On November 10, 2010, a Los Angeles jury returned a $ 1.735 million verdict against the State of California, holding the State liable for the wrongful death of Francisco Castaneda. Mr. Castaneda was a former State and Federal prisoner, who had his penis amputated and died because the State (and federal officials) denied him a simple biopsy to rule out penile cancer.
This verdict was the culmination of almost four years of fighting on behalf of Mr. Castaneda, and his daughter, seventeen year old Vanessa Castaneda. The significance of this case, in part, is evidenced by the fact that it has been reported in the media worldwide, including a segment on the CBS news magazine 60 Minutes. The case has brought me to the halls of Congress, to watch Mr. Castaneda testify about immigration detainee health care, and to the United States Supreme Court, where I argued Hui v. Castaneda, 130 S.Ct. 1845 (2010), a case that determined whether Public Health Service doctors can be sued for violating the constitution.
But perhaps the most meaningful journey I took was to a small and simple church in southeast Los Angeles shortly after this case began. The church was unadorned with the trappings of wealth or sophistication. Like most churches, it had hard wooden pews split by a center aisle that leads to the altar. On this cold February night, the center aisle led to a casket. And as I walked down the aisle, I peered into the casket and caught a glimpse of a blue suit and red tie, clothes I had given Mr. Castaneda to wear when he appeared before Congress. As I paid my last respects to my client, I promised myself that his death would not pass unavenged.
It was February 23, 2008, a week after Mr. Castaneda had died a slow and painful death from metastatic penile cancer. He was thirty-six years old. On that night, I made a pledge to his daughter Vanessa that I would do whatever it took to ensure that his death was not forgotten.
This verdict fulfilled that promise.
Francisco Castaneda was brought to the United States by his mother when he was ten years old, in an attempt to escape the civil war in El Salvador. His mother died when he was twenty years old, leaving him alone in the United States with his sister, two brothers, and new born daughter. He never obtained legal status in the United States and was convicted of drug possession in 2004. Mr. Castaneda was detained in State of California custody from December 5, 2005 until March 27, 2006 for the drug conviction and then transferred to federal immigration custody on March 28, 2006 until his release from federal custody on February 5, 2007. During his time in both State and Federal custody, medical providers documented a growing penile lesion that they suspected was cancerous. Prison doctors submitted multiple requests for a urology consult and biopsy for Mr. Castaneda, but these requests were denied for the more than fourteen months he was in State and Federal Custody. Shortly after his release from federal custody, he was diagnosed with metastatic penile cancer and his penis was amputated on Valentines Day, 2007. By this time, his cancer had spread, and he died a slow and painful death over the next year, ultimately succumbing on February 16, 2008.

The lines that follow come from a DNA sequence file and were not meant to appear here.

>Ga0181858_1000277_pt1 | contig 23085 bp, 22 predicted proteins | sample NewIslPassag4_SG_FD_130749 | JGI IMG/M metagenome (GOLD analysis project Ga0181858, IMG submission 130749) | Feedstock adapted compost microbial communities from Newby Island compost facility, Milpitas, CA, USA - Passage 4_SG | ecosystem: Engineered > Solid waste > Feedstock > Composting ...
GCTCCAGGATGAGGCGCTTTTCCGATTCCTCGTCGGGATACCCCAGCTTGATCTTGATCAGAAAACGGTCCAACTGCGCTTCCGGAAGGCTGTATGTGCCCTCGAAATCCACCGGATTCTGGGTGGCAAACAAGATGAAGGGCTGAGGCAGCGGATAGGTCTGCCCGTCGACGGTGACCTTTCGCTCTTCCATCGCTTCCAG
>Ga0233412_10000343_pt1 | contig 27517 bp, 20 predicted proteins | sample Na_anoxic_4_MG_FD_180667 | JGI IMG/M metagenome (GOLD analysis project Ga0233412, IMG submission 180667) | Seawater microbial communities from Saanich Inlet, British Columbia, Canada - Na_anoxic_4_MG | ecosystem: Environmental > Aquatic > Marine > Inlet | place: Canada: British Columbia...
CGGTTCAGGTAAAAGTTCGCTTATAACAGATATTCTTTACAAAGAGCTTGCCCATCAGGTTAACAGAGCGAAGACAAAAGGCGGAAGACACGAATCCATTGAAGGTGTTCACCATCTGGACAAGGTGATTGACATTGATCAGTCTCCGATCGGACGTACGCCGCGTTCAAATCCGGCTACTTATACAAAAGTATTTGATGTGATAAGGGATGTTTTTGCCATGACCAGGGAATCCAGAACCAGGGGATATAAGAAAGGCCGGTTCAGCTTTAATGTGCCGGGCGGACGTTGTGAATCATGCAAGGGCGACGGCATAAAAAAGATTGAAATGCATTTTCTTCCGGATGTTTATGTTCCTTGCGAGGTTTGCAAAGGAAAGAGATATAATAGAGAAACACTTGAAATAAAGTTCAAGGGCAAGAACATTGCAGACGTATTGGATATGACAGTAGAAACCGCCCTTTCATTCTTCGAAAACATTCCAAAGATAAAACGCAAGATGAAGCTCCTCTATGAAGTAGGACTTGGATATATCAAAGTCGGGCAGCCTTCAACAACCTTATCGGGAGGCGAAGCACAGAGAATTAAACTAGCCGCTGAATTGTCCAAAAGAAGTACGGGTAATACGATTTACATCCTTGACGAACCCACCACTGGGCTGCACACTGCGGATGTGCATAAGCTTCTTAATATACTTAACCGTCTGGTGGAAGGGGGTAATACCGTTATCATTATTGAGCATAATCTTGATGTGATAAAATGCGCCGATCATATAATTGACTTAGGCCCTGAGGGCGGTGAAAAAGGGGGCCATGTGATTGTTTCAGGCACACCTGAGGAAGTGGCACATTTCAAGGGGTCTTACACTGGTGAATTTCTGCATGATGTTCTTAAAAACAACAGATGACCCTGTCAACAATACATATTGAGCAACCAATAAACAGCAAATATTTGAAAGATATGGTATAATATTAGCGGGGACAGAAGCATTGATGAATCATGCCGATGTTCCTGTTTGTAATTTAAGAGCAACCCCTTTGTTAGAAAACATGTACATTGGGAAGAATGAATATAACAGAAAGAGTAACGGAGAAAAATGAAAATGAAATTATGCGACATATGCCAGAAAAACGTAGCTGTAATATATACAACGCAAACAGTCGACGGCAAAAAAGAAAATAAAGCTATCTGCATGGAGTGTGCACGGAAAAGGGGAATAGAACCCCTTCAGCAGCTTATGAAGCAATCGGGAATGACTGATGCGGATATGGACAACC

Originally, my law firm and Public Justice brought suit in federal court against the State of California, the United States, and State and Federal officials. The State of California raised Eleventh Amendment immunity, meaning that Plaintiffs had to dismiss the State from the federal case and re-file in state court. Shortly after suit was filed, Mr. Castaneda died, and his sole heir, Vanessa Castaneda, was substituted as a plaintiff. Both the state and federal cases have been progressing on parallel paths for the past three years.
The State case went to trial on October 25, 2010, and the jury returned its verdict on November 10, 2010.
The companion federal case has traveled a more circuitous route. At the inception of the case, the district court entered an order denying a motion to dismiss the individual federal officials, characterizing their conduct as “beyond cruel and unusual.” The federal officials appealed arguing that they had absolute immunity from suit. After the Ninth Circuit affirmed the district court’s denial of immunity, the Supreme Court granted certiorari, and reversed, extending immunity to the individual physicians. The Supreme Court remanded the case for trial against the United States under the FTCA. Hui v. Castaneda, 130 S.Ct. 1845 (2010).
In the federal case, the United States is a defendant (FTCA trial) as are two State officials, who have been sued under 42 U.S.C. § 1983. They are the same actors that formed the basis for the State verdict. If Plaintiffs prevail on those claims, they will also be entitled to seek pre-death pain and suffering for Mr. Castaneda under the federal survival rule, and attorneys fees under 42 U.S.C.§ 1988.
In April 2011, the United States settled the FTCA action for $1,950,000, which is eight times the limit on non-economic damages in medical malpractice cases in California. We were able to persuade the government that the court would find that the law of the District of Columbia (that does not have damages caps) applies because the policy for provision of medical care to immigration detainees was created there.
State Jury Trial:
In the recent state court trial, the sole defendant was the State of California and the sole cause of action was “violation of California Government Code Section 845.6,” which allows a government entity to be sued when it knows or has reason to know that a prisoner is in need of immediate medical care and fails to summon such care. The California medical malpractice caps (MICRA) do not apply to this statutory cause of action. So the verdict is 100% collectible.
The last offer before trial was $10,000, and the Plaintiffs’ last (and only) demand was $1,800,000. At trial, Plaintiffs asked the jury to award $1,500,000 in non-economic damages, and $235,557 in past medical bills. The jury returned a verdict for precisely what was requested after deliberating for less than four hours, with no comparative fault. The trial lasted two weeks.